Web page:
The assays were initiated by synchronised egg-laying in the testing temperature by 40 females of each population. After 5h, females were killed by bleaching, and setup of L4 larvae was initiated 39h later (in 25°C) or 50h later (in 20°C), due to temperature-specific development time. The setup consisted of eight testing females per plate, together with the same number of background males from the SP8 line. Sex ratio was kept 1:1 throughout the experiment by adjusting the number of males to match the number of females present. Age-specific fecundity was measured by each day allowing the females 3h of egg-laying on an empty plate, where after the females were returned to a new plate (together with the males) and the number of hatched offspring on the egg-laying plate were killed with chloroform and counted two days later. The exact time the females were added to and removed from each plate was noted, and the number of offspring was corrected by exact number of minutes available for egg laying, and the number of females alive. Thus, we did not collect individual level data on total reproduction, but daily snapshot, in order to increase the number of individuals assayed and improve the reproduction estimate of each population. Daily reproduction was collected until reproduction had ceased. Four replicate plates of each population was set up, and for the 20°C - 20°C and 20°C - 25°C assays the replicates were evenly split between two climate cabinets per temperature, in order to separate cabinet and temperature effects. However, for logistical reasons, the 25°C - 25°C assay was reduced. We excluded the Slow temperature cycle treatment from this assay, and unfortunately we lost two Warm 25°C populations during common garden (due to overcrowding and subsequent starving, which is known to induce epigenetic effects, Rechavi et al. 2014) and therefore these populations were excluded), leaving us with four replicate population of this treatment. This resulted in 30 replicate populations and 960 female worms for the 20°C - 20°C and 20°C - 25°C assays, and 23 replicate populations and 736 female worms for the 25°C - 25°C assay. A small number of plates were excluded from analyses, because of accidents during egg-laying or chloroforming: six plates were removed from the 20°C - 20°C assay, four plates from the 20°C - 25°C assay and six plates from the 25°C - 25°C assay.
The age-specific reproduction data was analysed as the total reproduction of each replicate plate, adjusted to the number of females present each day as well as rate-sensitive daily growth factor λ, which is equivalent to individual fitness (Brommer et al. 2002) but calculated per plate. λ encompasses the timing and number of offspring and is analogous to the intrinsic rate of population growth (Stearns 1992) and was calculated by constructing a population projection matrix for each plate, and then calculating the dominant eigenvalue from this matrix, following (McGraw and Caswell 1996). In the projection matrix, we set survival to 1 during the reproductive period, since any mortality during the early stages of the reproductive period (which is the most influential for λ) had non-natural causes (mainly worms climbing the wall of the plate where they dried out) and controlled for unequal number of worms by adjusting the reproductive value as described above. The first natural deaths in C. remanei are only observed long after the reproductive peak (Lind et al. 2016, 2017). Since population size and age-structure was kept constant during the experimental evolution, rate sensitive fitness is maximised during experimental evolution and λ is therefore the most appropriate fitness measure for this study (Mylius and Diekmann 1995).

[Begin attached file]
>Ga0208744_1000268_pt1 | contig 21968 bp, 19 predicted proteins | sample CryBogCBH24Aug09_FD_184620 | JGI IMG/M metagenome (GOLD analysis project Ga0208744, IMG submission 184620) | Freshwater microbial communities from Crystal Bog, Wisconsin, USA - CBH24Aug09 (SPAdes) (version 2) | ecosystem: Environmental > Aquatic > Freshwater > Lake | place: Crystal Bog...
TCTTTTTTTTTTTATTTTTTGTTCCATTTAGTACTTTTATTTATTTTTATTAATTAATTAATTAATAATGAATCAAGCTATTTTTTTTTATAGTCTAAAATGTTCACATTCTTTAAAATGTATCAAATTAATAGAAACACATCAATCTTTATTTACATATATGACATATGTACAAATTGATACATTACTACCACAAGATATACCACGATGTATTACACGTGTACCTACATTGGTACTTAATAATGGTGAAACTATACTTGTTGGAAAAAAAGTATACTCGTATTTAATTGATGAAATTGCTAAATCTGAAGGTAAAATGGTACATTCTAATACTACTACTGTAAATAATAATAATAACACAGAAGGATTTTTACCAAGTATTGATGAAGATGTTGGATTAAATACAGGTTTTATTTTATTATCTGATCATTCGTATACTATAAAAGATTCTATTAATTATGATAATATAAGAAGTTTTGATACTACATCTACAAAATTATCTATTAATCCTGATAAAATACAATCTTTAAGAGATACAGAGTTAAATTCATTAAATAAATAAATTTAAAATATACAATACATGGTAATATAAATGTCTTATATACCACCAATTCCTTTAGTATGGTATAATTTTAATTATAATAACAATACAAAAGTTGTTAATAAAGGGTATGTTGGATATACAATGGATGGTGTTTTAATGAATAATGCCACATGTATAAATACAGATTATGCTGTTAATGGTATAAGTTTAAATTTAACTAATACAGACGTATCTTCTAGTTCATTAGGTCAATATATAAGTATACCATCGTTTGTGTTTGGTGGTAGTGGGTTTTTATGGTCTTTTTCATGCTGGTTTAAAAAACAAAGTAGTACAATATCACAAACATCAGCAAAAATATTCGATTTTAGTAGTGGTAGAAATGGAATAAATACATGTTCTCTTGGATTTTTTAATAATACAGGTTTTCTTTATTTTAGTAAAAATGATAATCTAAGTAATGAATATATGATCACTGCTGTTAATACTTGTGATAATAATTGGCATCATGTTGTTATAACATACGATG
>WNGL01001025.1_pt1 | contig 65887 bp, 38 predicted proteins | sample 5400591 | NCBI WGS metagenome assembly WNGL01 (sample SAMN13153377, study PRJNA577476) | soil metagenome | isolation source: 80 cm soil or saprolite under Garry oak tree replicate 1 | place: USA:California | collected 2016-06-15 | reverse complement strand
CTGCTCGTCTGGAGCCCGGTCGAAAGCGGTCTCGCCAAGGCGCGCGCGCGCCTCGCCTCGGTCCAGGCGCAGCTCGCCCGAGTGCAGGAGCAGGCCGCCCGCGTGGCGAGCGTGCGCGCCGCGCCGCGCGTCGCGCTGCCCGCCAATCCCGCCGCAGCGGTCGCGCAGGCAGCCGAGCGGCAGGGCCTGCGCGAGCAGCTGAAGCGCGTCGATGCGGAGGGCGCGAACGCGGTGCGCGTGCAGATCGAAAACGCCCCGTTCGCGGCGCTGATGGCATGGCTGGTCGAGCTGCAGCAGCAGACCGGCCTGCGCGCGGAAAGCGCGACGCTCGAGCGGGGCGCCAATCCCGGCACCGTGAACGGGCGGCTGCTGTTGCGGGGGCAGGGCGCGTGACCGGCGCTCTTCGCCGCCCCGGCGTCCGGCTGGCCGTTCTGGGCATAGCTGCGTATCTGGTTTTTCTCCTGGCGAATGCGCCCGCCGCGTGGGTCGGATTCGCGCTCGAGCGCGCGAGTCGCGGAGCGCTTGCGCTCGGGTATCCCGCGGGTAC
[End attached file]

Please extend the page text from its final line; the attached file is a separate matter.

All statistical analyses were done using R 3.6.1, and models were implemented using the lme4 package (Bates et al. 2015). Significance tests were performed using the lmerTest package (Kuznetsova et al. 2017), and contrasts were analysed using the emmeans package. Total reproduction and daily growth factor λ in 20°C was analysed in separate mixed effect models with experimental evolution regime as fixed effect and population and cabinet as random effects. Both response variables were log-transformed before analysis. In 25°C, λ and total reproduction was analysed with experimental evolution regime and parental temperature as crossed fixed effects, and replicate population as random effect. Models were constructed with a random slope (parental temperature) in addition to random intercept. Since the 25°C - 25°C assay was conducted in only one cabinet, and moreover the Slow temperature cycle treatment was not run, the random effect of cabinet was excluded from the parental temperature models, as was the Slow temperature cycle treatment.
The data is in three files, one for the 20C-20C assay (called Rawdata20), one for the 20C-25C assay (called Rawdata25) and finally one for the 25C-25C assay (called Rawdata2525).
*Selection: the experimental evolution regime
*Line: the replicate population number within the regime (use new.Line instead for unique ID)
*Plate: The replicate plate within the line (use new.Plate instead for unique ID)
*Day: the adult day (age) of the worms
*Cabinet: the climate cabinet the replicate plate was placed in (2 cabinets per temperature, except for the 25C-25C assay where only one cabinet was used)
*n.females: the number of females on the plate (started with 6 females, sometimes females are lost by climbing the walls and drying out between the daily assays)
*time start, time stop and timespan: the time females lay eggs on the plate (aimed for 3h, but differs sometimes a few minutes due to handling, this takes care of that.)
*n eggs: number of eggs scored on a plate, laid by n females
*n.eggs.3h: the avergae number of eggs per females over exactly 3h (this goes into analyses)
*new Line: unique line ID
*new Plate: unique plate ID
Vetenskapsrådet, Award: 2016-05195
Vetenskapsrådet, Award: 621-2013-4828
European Research Council, Award: GERMLINEAGEINGSOMA 724909